“Baker Furniture used museum designs to create replicas for one of its collections,” Veretennikov says. “It turned out that 16th and 17th century items tend to have lower seats,” of 37 to 40cm, compared with today’s 45 to 50cm standard.

Previously, any deviations from European or American furniture standards, such as in bed manufacturing, had to be custom-made.
“In the late 1990s, the furniture company Hülsta made a 240cm-long bed for a St Petersburg-based ex-basketball player who was 220cm tall,” Baryshnikova says. “At the time, this was something out of the ordinary, and manufacturers were not prepared to make furniture this size. Nowadays, 220cm-long beds are commonly offered in the main collections of both premium and lower-end brands.”

Flexible options
Other companies that manufacture furniture are also reviewing their collections, making adjustments for lifestyle and size. Beds are getting longer and wider, while wardrobes are becoming taller.

Ikea made major changes to its kitchen furniture range after conducting ergonomics research. Its new-generation kitchen system, Metod, is modular. The system’s cabinets, drawers, doors and fronts (pictured) can be ordered in a variety of heights, widths and storage capacities.
“The sizes of kitchen cabinets are modular nowadays to fit any space,” says Roy Hesling, country interior design leader at Ikea Russia.

See 10 ideas for creating a clutter-free and multi-functional kitchen

“In the bedroom, as anticipated, the general proportions of beds and mattresses have been considerably enlarged,” designer Piva says. “In the bathroom, the measurement of the bath, and especially of the shower enclosure, have expanded.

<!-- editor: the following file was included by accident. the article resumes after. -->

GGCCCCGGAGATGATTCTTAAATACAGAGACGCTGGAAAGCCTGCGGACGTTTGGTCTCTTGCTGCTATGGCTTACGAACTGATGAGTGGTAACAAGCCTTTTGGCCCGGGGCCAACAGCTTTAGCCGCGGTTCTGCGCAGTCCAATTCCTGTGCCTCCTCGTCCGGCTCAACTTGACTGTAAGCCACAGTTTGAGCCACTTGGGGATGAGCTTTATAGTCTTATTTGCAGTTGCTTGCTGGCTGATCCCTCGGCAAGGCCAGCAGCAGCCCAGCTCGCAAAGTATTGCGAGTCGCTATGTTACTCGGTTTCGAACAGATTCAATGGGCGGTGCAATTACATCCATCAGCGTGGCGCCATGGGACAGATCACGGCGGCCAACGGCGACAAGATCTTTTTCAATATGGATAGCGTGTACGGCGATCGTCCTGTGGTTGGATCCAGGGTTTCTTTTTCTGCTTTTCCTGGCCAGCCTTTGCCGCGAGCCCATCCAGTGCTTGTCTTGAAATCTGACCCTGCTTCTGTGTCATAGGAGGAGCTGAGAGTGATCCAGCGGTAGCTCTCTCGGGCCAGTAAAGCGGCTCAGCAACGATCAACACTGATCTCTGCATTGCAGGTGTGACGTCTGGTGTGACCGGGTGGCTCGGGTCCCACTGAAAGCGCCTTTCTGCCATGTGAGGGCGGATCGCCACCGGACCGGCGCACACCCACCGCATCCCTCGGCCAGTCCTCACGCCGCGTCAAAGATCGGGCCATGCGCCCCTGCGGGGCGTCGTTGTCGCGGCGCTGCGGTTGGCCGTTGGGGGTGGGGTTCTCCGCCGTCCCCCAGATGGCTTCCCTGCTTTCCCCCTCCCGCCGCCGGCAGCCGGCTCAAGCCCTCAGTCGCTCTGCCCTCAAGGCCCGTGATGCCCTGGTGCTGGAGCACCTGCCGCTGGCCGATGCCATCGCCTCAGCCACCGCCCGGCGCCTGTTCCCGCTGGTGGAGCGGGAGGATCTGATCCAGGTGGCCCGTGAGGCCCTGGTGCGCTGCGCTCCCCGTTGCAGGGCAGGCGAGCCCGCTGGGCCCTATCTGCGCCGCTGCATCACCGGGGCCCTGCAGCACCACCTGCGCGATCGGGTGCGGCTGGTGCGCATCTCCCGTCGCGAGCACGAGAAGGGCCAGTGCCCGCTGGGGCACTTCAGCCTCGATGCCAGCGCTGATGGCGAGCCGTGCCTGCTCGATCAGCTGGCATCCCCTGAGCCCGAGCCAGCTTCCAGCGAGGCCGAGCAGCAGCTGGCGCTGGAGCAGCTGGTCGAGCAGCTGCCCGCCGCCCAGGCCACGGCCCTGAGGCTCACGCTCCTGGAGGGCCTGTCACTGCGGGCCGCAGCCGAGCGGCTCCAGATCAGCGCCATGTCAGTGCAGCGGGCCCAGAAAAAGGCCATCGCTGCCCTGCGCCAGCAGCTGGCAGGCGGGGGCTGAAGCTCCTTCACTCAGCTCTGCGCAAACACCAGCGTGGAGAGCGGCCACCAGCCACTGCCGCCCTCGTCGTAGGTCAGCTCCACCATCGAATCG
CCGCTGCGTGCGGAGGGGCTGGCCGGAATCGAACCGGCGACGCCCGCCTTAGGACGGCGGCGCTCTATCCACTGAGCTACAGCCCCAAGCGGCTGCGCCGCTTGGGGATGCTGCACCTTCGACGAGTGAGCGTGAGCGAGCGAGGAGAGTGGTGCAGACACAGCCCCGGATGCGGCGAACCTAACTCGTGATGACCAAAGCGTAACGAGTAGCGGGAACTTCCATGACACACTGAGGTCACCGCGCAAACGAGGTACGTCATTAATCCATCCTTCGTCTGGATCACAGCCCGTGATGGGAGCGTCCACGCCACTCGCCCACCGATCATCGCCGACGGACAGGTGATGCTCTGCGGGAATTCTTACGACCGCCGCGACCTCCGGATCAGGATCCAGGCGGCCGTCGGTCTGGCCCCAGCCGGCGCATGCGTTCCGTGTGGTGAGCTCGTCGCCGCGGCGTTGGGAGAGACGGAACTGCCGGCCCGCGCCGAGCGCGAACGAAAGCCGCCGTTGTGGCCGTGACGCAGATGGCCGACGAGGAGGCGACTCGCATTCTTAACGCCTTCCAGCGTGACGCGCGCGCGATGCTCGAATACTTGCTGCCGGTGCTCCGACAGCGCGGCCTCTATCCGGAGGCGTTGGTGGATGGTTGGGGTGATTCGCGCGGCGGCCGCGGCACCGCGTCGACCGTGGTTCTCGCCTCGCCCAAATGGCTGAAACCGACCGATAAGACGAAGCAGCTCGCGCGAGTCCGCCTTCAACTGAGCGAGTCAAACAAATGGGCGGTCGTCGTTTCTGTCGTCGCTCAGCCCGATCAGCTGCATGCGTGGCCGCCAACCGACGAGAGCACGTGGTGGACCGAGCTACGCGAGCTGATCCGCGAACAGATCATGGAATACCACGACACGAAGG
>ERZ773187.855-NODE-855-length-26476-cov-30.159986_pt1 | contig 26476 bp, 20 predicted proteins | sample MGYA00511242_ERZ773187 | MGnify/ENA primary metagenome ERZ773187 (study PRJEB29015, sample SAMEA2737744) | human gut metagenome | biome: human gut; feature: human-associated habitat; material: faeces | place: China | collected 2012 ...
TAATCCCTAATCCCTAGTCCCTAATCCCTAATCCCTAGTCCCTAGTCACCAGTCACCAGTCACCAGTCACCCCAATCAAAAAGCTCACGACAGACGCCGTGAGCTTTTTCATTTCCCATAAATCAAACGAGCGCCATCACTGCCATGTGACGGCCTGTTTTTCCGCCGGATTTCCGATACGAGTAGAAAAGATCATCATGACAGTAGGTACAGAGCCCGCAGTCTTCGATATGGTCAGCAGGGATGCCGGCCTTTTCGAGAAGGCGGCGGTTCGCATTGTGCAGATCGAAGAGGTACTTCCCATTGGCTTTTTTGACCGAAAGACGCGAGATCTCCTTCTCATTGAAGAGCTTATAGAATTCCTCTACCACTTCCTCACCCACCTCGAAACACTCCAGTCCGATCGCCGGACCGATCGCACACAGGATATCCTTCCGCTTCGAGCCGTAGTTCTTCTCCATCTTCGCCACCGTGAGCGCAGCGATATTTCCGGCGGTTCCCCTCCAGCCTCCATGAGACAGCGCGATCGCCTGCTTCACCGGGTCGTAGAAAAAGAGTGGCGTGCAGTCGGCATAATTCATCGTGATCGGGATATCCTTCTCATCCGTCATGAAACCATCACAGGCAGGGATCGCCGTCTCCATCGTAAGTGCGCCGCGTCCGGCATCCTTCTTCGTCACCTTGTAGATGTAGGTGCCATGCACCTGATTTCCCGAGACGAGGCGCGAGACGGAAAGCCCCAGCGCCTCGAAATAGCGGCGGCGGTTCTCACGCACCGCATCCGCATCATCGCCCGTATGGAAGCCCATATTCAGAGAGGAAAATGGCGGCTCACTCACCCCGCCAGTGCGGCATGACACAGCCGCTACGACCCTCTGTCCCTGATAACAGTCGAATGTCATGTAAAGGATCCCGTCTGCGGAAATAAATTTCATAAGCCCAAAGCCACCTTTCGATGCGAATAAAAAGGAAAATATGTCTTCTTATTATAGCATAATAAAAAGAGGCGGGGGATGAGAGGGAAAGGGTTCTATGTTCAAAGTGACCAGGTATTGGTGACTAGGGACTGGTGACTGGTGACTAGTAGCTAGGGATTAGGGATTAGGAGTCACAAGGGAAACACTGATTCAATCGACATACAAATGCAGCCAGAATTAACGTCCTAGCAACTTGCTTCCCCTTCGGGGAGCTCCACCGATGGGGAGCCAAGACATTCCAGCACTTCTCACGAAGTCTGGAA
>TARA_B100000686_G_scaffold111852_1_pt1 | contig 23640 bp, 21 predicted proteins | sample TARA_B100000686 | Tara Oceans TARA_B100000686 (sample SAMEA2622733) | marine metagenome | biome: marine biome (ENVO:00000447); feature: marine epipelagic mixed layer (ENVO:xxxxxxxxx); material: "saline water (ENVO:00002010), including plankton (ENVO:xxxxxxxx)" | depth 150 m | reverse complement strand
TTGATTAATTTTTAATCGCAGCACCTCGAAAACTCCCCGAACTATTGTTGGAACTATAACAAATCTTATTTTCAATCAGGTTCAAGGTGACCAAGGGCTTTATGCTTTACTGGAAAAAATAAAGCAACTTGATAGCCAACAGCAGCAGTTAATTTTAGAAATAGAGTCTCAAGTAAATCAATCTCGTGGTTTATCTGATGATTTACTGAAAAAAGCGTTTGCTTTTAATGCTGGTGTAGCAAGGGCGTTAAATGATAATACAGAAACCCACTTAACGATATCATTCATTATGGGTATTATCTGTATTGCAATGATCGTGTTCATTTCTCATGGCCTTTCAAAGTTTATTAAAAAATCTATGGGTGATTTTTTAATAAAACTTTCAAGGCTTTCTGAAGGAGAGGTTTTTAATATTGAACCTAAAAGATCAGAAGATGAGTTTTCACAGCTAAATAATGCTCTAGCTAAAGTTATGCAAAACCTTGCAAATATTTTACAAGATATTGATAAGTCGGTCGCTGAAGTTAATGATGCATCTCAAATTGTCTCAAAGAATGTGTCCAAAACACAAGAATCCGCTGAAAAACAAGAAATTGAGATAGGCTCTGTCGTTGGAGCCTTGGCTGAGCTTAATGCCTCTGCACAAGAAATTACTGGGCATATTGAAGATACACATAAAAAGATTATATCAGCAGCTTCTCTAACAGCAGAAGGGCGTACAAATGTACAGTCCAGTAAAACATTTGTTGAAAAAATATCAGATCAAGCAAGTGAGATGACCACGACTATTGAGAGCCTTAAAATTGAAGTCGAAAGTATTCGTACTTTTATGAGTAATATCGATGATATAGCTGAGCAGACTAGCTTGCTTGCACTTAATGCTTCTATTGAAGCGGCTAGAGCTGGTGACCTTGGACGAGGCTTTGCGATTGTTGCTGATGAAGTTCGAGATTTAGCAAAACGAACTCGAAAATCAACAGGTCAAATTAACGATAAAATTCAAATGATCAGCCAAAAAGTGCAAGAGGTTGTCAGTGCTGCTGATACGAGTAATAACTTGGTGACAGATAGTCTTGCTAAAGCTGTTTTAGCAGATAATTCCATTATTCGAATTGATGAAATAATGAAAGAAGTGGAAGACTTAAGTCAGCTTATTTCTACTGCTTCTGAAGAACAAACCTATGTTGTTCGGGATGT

“Modern humans consider their houses to be not only private havens, but also ‘social’ and more informal places,” Piva says. “As a result, the objects within it are flexible, which I think is the real key word in contemporary design.
“In the design world today, competition has allowed companies to find new solutions to ensure individual comfort, so now you can find a variety of sizes for all furnishings. The same has happened in the fashion world: if 20 years ago it was almost impossible to find size 41 [UK size 8] shoes (and not because there was no one with size 41 feet), it’s now easy,” he says. “Design and fashion feed the needs of modern man, and on this basis create a much larger range of possibilities.”

Big or small?
The standards introduced for furniture at the time of Le Corbusier still apply: the recommended height of a dining table is 72-78cm (from the floor to the top corner of the tabletop); the standard seat height is 40-45cm for chairs (from the floor to the seat) and 42cm for sofas.
Most furniture manufacturers have expanded their size range and choices. We no longer have to put up with a narrow bed or sustain knee injuries from kitchen cabinets. Thanks to a variety of sizes and a modular approach to furniture building, it’s now easier to find the right item for every member of the family, however big or small they are.

Original article on Houzz
Author: Елена Игумнова